Mark Udall, who serves on the U.S. Senate Select Committee on Intelligence and the U.S. Senate Armed Services Committee, issued the following statement following the president's national security policy speech today at the National Defense University:
"I commend the president for his effort to define the boundaries of U.S. counterterrorism operations and for stating a commitment to increased accountability. In acknowledging the U.S. citizens targeted in these operations and in outlining standards for lethal action, he has shown responsiveness to concerns about a lack of transparency in the 'war on terror.' While this is helpful and important, more needs to be done.
"In addition, the president referred to new policy guidance he has signed establishing a framework that governs the U.S. use of force against terrorists. As a member of the Senate Intelligence Committee, I will be reviewing this guidance carefully to ensure that it keeps with our values as a nation.
"I am pleased that President Obama specifically acknowledged that the CIA's detention and interrogation program 'compromised our basic values,' but I am disappointed he did not mention the importance of declassifying the Senate Intelligence Committee's 6,000-page study reviewing that program.
"The CIA's program and the prosecution of the post-9/11 'war on terror' led to many of the problems we see today at Guantanamo Bay, which the president correctly notes 'has become a symbol around the world for an America that flouts the rule of law.' I applaud President Obama's renewed call to close this facility. This will not be easy -- the lack of an actionable plan to close Guantanamo is the reason that many in Congress have been reluctant to support transfers of detainees. But I pledge to work with the president to come up with a comprehensive plan that will enable this country to move beyond Guantanamo and all that it represents."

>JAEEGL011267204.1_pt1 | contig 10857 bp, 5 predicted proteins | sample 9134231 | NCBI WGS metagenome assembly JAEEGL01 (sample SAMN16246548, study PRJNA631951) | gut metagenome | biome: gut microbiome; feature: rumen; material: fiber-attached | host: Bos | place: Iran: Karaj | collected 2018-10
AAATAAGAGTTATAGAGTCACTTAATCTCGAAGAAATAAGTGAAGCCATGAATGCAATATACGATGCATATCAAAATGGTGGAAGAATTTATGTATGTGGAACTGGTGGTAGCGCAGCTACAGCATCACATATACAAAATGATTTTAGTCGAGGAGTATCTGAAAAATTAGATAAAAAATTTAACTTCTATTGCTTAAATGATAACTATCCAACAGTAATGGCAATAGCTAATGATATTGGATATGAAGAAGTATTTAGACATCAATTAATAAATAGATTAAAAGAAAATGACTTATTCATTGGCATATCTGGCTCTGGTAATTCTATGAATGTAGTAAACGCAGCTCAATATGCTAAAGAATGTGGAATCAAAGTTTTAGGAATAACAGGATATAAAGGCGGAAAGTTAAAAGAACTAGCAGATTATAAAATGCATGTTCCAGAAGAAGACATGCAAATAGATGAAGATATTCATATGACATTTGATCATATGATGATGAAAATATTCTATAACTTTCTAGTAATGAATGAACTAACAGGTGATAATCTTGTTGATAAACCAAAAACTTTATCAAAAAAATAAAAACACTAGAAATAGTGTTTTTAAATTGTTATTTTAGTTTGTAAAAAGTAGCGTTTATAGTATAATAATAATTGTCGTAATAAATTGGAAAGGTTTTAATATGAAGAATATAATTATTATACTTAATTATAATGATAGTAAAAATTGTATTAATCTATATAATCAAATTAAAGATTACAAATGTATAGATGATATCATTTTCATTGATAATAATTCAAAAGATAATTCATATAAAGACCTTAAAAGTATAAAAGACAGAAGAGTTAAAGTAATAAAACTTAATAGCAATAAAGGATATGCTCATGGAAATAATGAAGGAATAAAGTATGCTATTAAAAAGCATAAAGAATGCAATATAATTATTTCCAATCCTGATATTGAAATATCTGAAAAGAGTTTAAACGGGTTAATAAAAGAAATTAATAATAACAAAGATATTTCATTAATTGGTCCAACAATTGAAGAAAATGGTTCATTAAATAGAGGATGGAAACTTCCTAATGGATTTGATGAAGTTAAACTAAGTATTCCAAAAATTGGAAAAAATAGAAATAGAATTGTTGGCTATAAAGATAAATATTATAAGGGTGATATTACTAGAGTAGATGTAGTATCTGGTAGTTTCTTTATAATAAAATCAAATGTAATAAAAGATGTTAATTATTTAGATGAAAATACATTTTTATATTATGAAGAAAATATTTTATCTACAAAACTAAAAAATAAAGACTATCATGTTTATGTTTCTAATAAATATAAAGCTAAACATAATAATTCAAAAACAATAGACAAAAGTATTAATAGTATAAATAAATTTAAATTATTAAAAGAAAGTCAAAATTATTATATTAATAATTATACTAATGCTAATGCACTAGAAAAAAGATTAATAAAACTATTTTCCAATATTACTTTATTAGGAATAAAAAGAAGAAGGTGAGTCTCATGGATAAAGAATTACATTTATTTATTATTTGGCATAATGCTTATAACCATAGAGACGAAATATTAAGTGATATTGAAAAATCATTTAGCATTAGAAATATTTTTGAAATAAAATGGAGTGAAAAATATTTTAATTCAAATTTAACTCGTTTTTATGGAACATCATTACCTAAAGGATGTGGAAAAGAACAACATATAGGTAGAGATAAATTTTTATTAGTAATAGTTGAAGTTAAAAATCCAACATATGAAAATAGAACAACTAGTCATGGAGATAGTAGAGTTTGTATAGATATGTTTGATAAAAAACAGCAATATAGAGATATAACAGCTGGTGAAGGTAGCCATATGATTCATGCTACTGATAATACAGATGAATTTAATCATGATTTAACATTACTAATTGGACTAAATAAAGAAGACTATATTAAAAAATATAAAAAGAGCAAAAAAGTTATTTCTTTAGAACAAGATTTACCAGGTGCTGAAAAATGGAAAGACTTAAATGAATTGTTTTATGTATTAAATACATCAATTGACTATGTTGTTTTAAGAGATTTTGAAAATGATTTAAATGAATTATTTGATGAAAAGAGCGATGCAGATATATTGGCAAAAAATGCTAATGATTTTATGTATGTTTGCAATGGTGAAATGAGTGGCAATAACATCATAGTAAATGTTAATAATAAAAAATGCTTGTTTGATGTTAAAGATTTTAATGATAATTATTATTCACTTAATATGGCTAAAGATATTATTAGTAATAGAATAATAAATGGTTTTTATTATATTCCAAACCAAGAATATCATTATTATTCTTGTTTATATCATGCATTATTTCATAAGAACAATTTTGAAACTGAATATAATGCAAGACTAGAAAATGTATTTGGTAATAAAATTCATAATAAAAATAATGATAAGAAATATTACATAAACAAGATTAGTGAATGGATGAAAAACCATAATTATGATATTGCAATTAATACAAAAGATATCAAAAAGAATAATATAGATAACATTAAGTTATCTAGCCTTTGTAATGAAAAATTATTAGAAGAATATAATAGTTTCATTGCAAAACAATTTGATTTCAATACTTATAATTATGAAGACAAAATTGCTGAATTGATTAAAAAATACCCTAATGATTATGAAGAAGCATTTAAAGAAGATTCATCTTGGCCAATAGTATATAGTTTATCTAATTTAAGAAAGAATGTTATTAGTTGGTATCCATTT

A strong advocate for Americans' constitutional liberties and government transparency, Udall has led the push for the president and his administration to correct the record on the CIA's detention and interrogation program and declassify the Senate Select Committee on Intelligence's extensive 6,000-page report on the program.
Udall also led the push during CIA Director John Brennan's confirmation hearing in pressing the then-nominee to commit to declassifying the committee's report and correcting the public record on the effectiveness of the CIA's use of enhanced interrogation techniques and detention measures. He called Brennan's Senate confirmation in March "only the beginning" of this effort.
Udall also has criticized statements made by former Bush administration officials on the effectiveness of the detention and interrogation program. Recently, Udall decried a video presentation to be shown at the new George W. Bush Presidential Library and Museum that leaves the false impression that the CIA's enhanced interrogation techniques resulted in intelligence that prevented terrorist attacks in the United States.